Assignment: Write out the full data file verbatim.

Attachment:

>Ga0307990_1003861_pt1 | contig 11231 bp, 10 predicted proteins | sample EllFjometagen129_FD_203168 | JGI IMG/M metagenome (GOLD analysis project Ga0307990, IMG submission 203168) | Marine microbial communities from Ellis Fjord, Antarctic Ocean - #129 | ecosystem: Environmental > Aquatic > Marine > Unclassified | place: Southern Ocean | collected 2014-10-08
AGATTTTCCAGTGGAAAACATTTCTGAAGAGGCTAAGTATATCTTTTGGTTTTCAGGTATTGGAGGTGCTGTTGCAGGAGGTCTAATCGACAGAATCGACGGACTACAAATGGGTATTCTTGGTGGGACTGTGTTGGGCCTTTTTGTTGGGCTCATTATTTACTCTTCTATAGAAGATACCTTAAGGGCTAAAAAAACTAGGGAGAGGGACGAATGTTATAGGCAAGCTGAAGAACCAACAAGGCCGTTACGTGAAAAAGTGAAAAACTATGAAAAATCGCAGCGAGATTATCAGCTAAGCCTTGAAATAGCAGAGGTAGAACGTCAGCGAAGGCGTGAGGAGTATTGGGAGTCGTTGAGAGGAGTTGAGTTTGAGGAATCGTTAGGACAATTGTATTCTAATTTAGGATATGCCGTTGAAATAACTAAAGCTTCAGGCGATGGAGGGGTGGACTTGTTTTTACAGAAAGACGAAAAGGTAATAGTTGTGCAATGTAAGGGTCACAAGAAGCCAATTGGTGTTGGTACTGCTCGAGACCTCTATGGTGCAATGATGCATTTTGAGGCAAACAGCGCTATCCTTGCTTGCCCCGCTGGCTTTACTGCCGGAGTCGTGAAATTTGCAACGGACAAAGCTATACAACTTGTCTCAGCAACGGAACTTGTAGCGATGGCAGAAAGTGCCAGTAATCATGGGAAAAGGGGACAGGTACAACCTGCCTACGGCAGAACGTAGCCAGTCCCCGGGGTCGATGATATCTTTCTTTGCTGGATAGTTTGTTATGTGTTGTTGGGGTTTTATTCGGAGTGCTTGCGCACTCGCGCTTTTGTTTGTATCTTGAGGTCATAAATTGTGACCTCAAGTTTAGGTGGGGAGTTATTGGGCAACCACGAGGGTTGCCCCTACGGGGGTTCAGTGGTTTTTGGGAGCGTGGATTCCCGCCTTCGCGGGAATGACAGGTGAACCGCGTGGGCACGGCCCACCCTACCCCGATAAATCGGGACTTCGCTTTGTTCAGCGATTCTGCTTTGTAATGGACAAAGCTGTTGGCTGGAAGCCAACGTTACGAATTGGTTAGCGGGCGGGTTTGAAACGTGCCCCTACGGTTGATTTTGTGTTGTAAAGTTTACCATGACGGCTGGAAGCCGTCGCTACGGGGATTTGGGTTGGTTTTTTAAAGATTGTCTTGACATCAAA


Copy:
>Ga0307990_1003861_pt1 | contig 11231 bp, 10 predicted proteins | sample EllFjometagen129_FD_203168 | JGI IMG/M metagenome (GOLD analysis project Ga0307990, IMG submission 203168) | Marine microbial communities from Ellis Fjord, Antarctic Ocean - #129 | ecosystem: Environmental > Aquatic > Marine > Unclassified | place: Southern Ocean | collected 2014-10-08
AGATTTTCCAGTGGAAAACATTTCTGAAGAGGCTAAGTATATCTTTTGGTTTTCAGGTATTGGAGGTGCTGTTGCAGGAGGTCTAATCGACAGAATCGACGGACTACAAATGGGTATTCTTGGTGGGACTGTGTTGGGCCTTTTTGTTGGGCTCATTATTTACTCTTCTATAGAAGATACCTTAAGGGCTAAAAAAACTAGGGAGAGGGACGAATGTTATAGGCAAGCTGAAGAACCAACAAGGCCGTTACGTGAAAAAGTGAAAAACTATGAAAAATCGCAGCGAGATTATCAGCTAAGCCTTGAAATAGCAGAGGTAGAACGTCAGCGAAGGCGTGAGGAGTATTGGGAGTCGTTGAGAGGAGTTGAGTTTGAGGAATCGTTAGGACAATTGTATTCTAATTTAGGATATGCCGTTGAAATAACTAAAGCTTCAGGCGATGGAGGGGTGGACTTGTTTTTACAGAAAGACGAAAAGGTAATAGTTGTGCAATGTAAGGGTCACAAGAAGCCAATTGGTGTTGGTACTGCTCGAGACCTCTATGGTGCAATGATGCATTTTGAGGCAAACAGCGCTATCCTTGCTTGCCCCGCTGGCTTTACTGCCGGAGTCGTGAAATTTGCAACGGACAAAGCTATACAACTTGTCTCAGCAACGGAACTTGTAGCGATGGCAGAAAGTGCCAGTAATCATGGGAAAAGGGGACAGGTACAACCTGCCTACGGCAGAACGTAGCCAGTCCCCGGGGTCGATGATATCTTTCTTTGCTGGATAGTTTGTTATGTGTTGTTGGGGTTTTATTCGGAGTGCTTGCGCACTCGCGCTTTTGTTTGTATCTTGAGGTCATAAATTGTGACCTCAAGTTTAGGTGGGGAGTTATTGGGCAACCACGAGGGTTGCCCCTACGGGGGTTCAGTGGTTTTTGGGAGCGTGGATTCCCGCCTTCGCGGGAATGACAGGTGAACCGCGTGGGCACGGCCCACCCTACCCCGATAAATCGGGACTTCGCTTTGTTCAGCGATTCTGCTTTGTAATGGACAAAGCTGTTGGCTGGAAGCCAACGTTACGAATTGGTTAGCGGGCGGGTTTGAAACGTGCCCCTACGGTTGATTTTGTGTTGTAAAGTTTACCATGACGGCTGGAAGCCGTCGCTACGGGGATTTGGGTTGGTTTTTTAAAGATTGTCTTGACATCAAA